Laurent Fressinet wins the 20th Capechecs Trophy!

by Romain Edouard
11/22/2022 – From 26th October to 3rd of November 2022 the 20th edition of the Capechecs chess festival took place in Cap d’Agde in France. A total of 879 players fought in the different tournaments, from the famous Capechecs Trophy to various open tournaments for players of all strength. The Trophy was won by GM Laurent Fressinet after a narrow final against GM Luca Moroni, and the Grand Prix Open was won by GM Maxime Lagarde ahead of 49 grandmasters from 32 nations. | Photos: Pierre Textoris

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The festival was born in 1994, first taking place every two years and soon after every year. The 2003 edition of the Trophy was also the World rapid championship – and apart from Garry Kasparov over the years the world’s best players all took part in the festival. Magnus Carlsen, Judith Polgar, Hikaru Nakamura and many more played in this tournament, and the 2021 edition was won by no less than former World Champion Veselin Topalov!

The 2022 edition was fully booked a few days before the start! Besides the Trophy, it saw 879 players (36% of which were aged under 20), 49 GMs, 80 titled players. Three IM norms were realized and French IM Loic Tradavon failed to score a GM norm after missing several wins in his last round game.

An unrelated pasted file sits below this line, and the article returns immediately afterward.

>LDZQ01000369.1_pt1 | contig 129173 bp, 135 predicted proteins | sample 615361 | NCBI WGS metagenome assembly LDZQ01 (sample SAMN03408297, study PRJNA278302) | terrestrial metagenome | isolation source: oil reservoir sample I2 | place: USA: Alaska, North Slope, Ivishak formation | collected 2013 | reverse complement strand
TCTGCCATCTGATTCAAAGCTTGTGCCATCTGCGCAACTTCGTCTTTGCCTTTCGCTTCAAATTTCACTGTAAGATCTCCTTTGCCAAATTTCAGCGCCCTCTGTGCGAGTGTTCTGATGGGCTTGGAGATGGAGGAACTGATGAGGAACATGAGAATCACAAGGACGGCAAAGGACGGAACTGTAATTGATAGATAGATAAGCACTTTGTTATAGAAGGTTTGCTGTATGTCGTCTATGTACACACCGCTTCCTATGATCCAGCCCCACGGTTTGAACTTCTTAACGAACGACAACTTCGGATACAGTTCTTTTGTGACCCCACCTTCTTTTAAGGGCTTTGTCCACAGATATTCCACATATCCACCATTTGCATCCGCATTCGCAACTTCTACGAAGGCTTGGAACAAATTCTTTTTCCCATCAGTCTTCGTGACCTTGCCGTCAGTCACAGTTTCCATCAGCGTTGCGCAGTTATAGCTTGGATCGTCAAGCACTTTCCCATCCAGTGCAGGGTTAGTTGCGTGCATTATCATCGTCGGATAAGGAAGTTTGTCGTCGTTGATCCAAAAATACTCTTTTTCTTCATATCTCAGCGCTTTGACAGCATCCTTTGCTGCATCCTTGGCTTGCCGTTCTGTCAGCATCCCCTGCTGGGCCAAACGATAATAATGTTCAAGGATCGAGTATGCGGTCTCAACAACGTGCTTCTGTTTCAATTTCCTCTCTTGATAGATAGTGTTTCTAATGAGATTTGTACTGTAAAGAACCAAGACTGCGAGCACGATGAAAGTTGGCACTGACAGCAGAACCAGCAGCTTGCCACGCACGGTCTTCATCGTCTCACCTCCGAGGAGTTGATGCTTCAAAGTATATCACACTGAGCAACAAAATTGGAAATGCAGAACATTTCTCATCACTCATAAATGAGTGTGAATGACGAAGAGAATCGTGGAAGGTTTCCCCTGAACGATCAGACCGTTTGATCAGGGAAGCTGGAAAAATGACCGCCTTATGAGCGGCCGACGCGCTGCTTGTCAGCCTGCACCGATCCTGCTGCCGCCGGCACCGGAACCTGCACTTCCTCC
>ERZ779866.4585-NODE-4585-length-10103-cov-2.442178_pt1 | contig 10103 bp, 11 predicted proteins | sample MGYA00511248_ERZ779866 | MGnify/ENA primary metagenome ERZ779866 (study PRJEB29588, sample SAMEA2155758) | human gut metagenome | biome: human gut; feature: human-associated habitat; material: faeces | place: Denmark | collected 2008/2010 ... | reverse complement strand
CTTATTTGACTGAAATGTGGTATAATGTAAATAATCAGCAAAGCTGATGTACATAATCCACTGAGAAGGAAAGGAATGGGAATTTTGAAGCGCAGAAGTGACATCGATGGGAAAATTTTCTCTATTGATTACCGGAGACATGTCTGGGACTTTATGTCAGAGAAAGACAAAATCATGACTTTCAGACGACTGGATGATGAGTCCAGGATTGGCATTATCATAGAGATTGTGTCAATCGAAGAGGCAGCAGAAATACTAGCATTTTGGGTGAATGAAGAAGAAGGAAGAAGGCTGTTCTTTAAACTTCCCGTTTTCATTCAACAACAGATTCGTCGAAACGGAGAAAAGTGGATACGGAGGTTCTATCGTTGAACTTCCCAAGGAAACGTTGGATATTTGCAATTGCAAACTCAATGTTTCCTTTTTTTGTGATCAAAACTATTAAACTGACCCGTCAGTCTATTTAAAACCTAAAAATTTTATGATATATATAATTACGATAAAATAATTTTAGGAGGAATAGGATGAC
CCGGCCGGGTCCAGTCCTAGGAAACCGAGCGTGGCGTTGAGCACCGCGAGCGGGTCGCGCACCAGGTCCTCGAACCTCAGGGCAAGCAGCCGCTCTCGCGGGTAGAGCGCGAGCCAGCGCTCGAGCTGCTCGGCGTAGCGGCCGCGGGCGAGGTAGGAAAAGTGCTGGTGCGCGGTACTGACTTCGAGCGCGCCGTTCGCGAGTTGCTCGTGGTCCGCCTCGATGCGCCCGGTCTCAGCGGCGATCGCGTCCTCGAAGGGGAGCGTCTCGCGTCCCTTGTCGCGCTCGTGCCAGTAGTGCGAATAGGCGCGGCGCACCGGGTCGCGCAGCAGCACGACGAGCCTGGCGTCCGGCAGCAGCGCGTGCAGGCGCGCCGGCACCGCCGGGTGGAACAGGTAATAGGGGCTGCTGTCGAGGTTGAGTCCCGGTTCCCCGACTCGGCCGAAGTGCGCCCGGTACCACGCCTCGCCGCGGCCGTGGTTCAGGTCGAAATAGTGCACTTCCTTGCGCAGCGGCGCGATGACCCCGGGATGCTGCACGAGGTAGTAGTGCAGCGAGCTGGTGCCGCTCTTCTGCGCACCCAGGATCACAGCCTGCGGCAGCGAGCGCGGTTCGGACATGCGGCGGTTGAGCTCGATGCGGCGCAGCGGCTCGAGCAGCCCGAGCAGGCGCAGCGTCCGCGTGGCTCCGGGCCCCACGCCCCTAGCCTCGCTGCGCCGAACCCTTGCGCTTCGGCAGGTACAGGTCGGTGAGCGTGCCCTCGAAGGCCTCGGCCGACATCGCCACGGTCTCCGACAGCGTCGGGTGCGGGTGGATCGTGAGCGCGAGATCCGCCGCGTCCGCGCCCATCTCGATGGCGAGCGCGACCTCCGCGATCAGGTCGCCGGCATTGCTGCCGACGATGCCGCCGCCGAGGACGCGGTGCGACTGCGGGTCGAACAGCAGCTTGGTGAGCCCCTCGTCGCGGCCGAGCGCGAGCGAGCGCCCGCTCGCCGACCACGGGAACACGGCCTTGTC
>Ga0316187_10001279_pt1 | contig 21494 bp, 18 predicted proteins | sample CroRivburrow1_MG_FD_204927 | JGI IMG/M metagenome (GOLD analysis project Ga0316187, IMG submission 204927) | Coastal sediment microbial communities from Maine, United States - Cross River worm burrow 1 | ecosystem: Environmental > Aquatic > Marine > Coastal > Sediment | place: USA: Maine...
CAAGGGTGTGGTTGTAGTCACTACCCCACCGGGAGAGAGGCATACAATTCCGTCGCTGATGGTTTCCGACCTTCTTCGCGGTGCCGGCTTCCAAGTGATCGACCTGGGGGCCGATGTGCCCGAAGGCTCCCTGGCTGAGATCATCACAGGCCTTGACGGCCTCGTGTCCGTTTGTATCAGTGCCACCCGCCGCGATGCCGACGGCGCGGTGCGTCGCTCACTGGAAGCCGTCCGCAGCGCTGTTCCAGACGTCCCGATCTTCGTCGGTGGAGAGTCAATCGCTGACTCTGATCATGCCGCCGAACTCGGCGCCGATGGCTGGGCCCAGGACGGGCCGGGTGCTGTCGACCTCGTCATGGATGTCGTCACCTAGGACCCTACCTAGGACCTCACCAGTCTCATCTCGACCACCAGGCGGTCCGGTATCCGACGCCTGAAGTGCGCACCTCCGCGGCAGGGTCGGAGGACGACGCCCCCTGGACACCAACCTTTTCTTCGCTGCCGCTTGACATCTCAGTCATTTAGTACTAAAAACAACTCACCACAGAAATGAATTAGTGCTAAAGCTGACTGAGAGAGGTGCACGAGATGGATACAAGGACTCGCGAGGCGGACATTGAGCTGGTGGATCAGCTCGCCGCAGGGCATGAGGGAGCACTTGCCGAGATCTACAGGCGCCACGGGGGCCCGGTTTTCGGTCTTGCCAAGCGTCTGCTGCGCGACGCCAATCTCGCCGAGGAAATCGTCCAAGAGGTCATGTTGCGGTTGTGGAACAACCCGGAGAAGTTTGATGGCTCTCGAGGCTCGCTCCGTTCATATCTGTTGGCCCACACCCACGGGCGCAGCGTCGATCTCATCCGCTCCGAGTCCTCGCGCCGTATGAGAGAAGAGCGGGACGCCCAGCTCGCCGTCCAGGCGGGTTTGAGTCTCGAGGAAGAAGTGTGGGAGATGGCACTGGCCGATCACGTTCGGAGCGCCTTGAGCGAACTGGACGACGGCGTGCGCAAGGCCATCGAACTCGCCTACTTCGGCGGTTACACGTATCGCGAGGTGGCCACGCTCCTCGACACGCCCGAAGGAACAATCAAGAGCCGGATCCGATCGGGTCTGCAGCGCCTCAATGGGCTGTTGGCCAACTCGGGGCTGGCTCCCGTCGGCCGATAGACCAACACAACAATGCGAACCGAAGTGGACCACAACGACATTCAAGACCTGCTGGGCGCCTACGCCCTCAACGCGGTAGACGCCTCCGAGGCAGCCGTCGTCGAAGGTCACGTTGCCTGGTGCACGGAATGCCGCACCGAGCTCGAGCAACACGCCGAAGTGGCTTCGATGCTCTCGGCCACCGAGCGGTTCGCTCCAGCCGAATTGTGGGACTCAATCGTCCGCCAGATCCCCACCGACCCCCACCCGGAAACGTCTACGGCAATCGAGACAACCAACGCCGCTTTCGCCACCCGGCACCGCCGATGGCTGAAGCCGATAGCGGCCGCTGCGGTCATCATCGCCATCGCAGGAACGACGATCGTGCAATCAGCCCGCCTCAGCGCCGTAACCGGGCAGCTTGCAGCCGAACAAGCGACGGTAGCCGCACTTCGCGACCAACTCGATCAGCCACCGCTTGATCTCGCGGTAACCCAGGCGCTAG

Top boards of the Grand Prix

A total of eight tournaments were played: the Trophy, the Grand Prix (main open), the Cavalier (open for amateur players), the Avenir (open for amateur players of a lower rating), the Fil Rouge (open for beginners, mostly very young players), the rapid (taking place in the mornings), a blitz tournament, and the Capexpress Chessable blitz tournament Invitational as a closing show (16 selected players from the Trophy, Grand Prix Open and commentary team!) which was won for the second time in a row by GM Daniel Dardha.

The open tournaments

Capechecs is not only chess – it also offers a wonderful and charming environment near the sea, all players of all levels staying altogether at the CCAS Holiday Center. Every year towards the end of October, Cap d’Agde becomes one of the capitals of chess. In 2022, the festival had the honor of counting Susan Polgar as a special guest.